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Previous article in this series: April 1, 2011, p. 303.

A Case Study in Working Hard Not to Exercise Discipline

This article is the third in a series of four examining the failure of three of the governing bodies of the Presbyterian Church in America (PCA) to discipline men guilty of teaching heretical views associated with the Federal Vision (FV) movement. This article focuses on the Missouri Presbytery’s (MOP) exoneration of Jeffrey Meyers, pastor of Providence Reformed Presbyterian Church in Saint Louis, MO. The Jeffrey Meyers case is very significant.

Meyers is a leading, public proponent of the FV. He publicly identified himself as a member of the FV movement by signing a document written in 2007 entitled A Joint Federal Vision Profession,¹ but he has publicly expressed his views going back to at least 2002.

The significance of the Meyers case is also indicated by the fact that 29 members of the PCA (all but one of whom are elders or pastors) signed the “Letter of Concern” (LOC) addressed to the MOP asking for an investigation into Meyers’ views. The 29 signers of the letter not only asked for an investigation but also informed MOP there are reports that Meyers “is teaching Federal Vision theology contrary to the Standards” (LOC, p. 46).²

Problems with the Letter of Concern

Since Meyers is a well-known advocate of the FV it is not surprising the MOP investigated his views, but it is surprising that his views were investigated in response to the “Letter of Concern.” The MOP probably should have treated the LOC as both illegal and schismatic and therefore could have rejected its request to investigate the views of Jeffrey Meyers.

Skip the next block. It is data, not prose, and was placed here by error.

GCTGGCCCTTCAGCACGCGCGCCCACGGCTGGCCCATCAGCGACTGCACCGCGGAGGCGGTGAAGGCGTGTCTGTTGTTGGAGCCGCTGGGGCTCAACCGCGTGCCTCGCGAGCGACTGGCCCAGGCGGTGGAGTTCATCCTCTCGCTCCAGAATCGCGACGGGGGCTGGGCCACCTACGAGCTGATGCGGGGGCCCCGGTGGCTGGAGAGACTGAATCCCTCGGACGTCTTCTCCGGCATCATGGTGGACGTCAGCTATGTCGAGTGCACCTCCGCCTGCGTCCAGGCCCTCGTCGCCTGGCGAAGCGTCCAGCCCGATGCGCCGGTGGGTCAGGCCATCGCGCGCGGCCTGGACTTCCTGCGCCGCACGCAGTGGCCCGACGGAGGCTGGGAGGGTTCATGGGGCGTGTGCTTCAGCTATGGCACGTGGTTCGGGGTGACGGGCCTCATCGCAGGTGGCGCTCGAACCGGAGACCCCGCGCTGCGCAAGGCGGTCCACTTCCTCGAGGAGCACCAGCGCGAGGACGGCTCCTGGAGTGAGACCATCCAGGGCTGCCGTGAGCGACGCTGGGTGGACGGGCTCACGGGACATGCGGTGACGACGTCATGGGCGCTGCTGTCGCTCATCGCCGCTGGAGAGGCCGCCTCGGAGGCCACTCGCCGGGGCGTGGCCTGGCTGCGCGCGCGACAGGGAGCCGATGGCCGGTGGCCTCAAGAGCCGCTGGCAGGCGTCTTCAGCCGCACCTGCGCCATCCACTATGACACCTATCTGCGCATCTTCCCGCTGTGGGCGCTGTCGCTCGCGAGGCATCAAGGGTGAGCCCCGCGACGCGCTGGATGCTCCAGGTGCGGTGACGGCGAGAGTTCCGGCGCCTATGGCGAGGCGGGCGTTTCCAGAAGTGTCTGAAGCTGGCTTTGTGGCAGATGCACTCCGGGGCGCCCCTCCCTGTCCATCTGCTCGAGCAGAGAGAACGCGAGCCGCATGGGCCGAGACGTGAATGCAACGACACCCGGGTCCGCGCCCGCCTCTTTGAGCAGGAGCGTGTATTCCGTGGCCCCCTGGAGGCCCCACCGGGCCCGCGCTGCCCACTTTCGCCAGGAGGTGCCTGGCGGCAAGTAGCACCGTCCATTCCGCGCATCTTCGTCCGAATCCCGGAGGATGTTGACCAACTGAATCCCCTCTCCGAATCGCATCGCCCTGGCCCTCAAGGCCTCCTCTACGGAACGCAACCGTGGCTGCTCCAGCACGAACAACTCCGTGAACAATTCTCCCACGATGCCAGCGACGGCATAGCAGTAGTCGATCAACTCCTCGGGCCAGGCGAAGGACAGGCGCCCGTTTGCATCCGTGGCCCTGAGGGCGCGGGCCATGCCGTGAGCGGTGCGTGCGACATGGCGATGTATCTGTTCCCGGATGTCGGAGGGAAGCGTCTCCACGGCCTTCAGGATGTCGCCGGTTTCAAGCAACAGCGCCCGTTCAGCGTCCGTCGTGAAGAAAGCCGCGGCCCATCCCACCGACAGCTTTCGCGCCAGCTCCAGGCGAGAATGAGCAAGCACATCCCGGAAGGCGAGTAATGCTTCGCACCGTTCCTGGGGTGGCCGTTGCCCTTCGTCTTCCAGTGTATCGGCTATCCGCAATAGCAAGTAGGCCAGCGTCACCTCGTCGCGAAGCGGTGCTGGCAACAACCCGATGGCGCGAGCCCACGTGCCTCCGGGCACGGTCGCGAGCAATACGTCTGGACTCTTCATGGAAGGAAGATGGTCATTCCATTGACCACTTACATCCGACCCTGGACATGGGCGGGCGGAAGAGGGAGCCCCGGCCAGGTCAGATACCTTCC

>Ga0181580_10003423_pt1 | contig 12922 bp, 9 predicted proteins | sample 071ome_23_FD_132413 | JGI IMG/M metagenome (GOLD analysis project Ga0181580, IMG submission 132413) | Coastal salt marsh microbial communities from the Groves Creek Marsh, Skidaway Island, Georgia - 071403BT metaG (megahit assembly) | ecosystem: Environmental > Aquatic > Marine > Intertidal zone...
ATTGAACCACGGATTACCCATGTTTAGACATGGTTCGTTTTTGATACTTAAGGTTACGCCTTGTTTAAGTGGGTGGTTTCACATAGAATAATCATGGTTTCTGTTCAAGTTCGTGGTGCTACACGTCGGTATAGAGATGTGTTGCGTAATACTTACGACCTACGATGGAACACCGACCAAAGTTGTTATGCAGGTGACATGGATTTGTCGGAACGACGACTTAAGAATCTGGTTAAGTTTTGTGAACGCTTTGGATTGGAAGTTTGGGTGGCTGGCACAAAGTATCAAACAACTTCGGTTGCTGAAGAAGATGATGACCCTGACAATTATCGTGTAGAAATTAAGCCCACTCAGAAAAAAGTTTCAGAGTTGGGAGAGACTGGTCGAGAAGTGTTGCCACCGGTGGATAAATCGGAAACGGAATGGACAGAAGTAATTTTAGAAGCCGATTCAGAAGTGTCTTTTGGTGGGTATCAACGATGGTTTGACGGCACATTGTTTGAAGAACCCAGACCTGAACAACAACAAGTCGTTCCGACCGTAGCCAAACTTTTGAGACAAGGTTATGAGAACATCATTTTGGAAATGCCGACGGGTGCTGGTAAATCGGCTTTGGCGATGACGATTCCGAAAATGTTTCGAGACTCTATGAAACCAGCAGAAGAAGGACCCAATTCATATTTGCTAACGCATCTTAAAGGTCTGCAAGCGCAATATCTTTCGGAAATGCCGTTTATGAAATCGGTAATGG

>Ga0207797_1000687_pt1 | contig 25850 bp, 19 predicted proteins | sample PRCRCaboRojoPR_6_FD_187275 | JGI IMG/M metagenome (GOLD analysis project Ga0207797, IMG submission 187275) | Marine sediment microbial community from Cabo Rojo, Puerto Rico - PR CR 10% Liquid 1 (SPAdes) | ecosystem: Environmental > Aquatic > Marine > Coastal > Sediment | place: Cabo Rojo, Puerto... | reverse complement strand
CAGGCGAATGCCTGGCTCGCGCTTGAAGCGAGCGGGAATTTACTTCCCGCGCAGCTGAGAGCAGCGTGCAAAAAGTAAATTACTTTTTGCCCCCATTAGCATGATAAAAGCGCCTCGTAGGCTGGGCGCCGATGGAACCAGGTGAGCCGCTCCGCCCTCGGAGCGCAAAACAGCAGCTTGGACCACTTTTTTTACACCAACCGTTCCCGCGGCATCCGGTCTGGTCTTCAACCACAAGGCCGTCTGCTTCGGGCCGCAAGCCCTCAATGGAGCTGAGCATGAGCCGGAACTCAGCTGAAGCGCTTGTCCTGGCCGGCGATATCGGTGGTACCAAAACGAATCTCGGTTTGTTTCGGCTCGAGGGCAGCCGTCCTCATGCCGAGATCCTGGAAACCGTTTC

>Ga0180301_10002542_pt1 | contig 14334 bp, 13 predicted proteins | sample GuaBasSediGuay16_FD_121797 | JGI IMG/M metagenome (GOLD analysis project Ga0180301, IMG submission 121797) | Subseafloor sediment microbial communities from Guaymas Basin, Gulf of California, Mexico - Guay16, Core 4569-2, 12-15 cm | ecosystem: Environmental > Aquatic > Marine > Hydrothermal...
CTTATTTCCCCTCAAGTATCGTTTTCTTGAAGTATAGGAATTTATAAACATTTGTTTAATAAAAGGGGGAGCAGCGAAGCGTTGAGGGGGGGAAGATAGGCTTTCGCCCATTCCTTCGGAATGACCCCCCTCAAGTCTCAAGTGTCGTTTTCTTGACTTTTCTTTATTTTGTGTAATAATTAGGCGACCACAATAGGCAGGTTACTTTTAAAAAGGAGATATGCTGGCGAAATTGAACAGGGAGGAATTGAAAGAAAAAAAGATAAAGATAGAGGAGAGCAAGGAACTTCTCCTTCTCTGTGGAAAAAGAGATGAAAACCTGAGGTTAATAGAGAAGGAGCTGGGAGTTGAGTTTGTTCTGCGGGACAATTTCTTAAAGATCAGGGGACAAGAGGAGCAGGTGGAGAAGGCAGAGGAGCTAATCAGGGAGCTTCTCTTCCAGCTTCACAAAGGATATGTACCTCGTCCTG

The LOC is schismatic because it was circulated to many members of the PCA to gain support for it, and it was published publicly before the MOP treated it. The reason it was wrong to circulate and publish the letter is that it deals with an individual. Meyers published his views publicly, therefore it is permissible for those who object to his views to bring their concerns to an ecclesiastical governing body rather than approach Meyers privately in the way of Matthew 18. However, even if a person has publicly taught heresy, it is improper for individuals in the church to work with other individuals to bring charges together. If an individual is aggrieved by the actions of another in the church, the only proper way to address that grievance is to approach the individual or to bring the matter to the church (if the matter is public). To speak with other individuals in the church in order to raise questions about another person’s character constitutes backbiting or slander that sinfully does harm to a person’s reputation and causes schism in the church.

The MOP rightly criticized the LOC and called for those who signed it to examine whether they should apologize for their actions (cf. Report of the MOP, p. 38). The MOP should have gone further and demanded an apology. It is understandable that the individuals who signed the letter have concerns about the teaching of Jeffrey Meyers, but they have the duty to bring their concerns as individuals.

Despite its legitimate concerns about the LOC, the MOP decided to investigate Meyers in the six areas the LOC said it is reported he teaches “contrary to the [Westminster] Standards.” A list of the six areas indicates the MOP was committing itself to conducting an extensive investigation. The LOC alleged that it is reported that:

1. He denies the bi-covenantal structure of the Standards.

2. He rejects the idea that Christ’s merits are imputed to us.

3. He affirms that baptism effects a saving, covenantal union with Christ.

4. He affirms that this saving union occurs with all the baptized.

5. He denies that all who are saved will ultimately end up in heaven.

6. He rejects justification by faith alone (LOC, p. 46).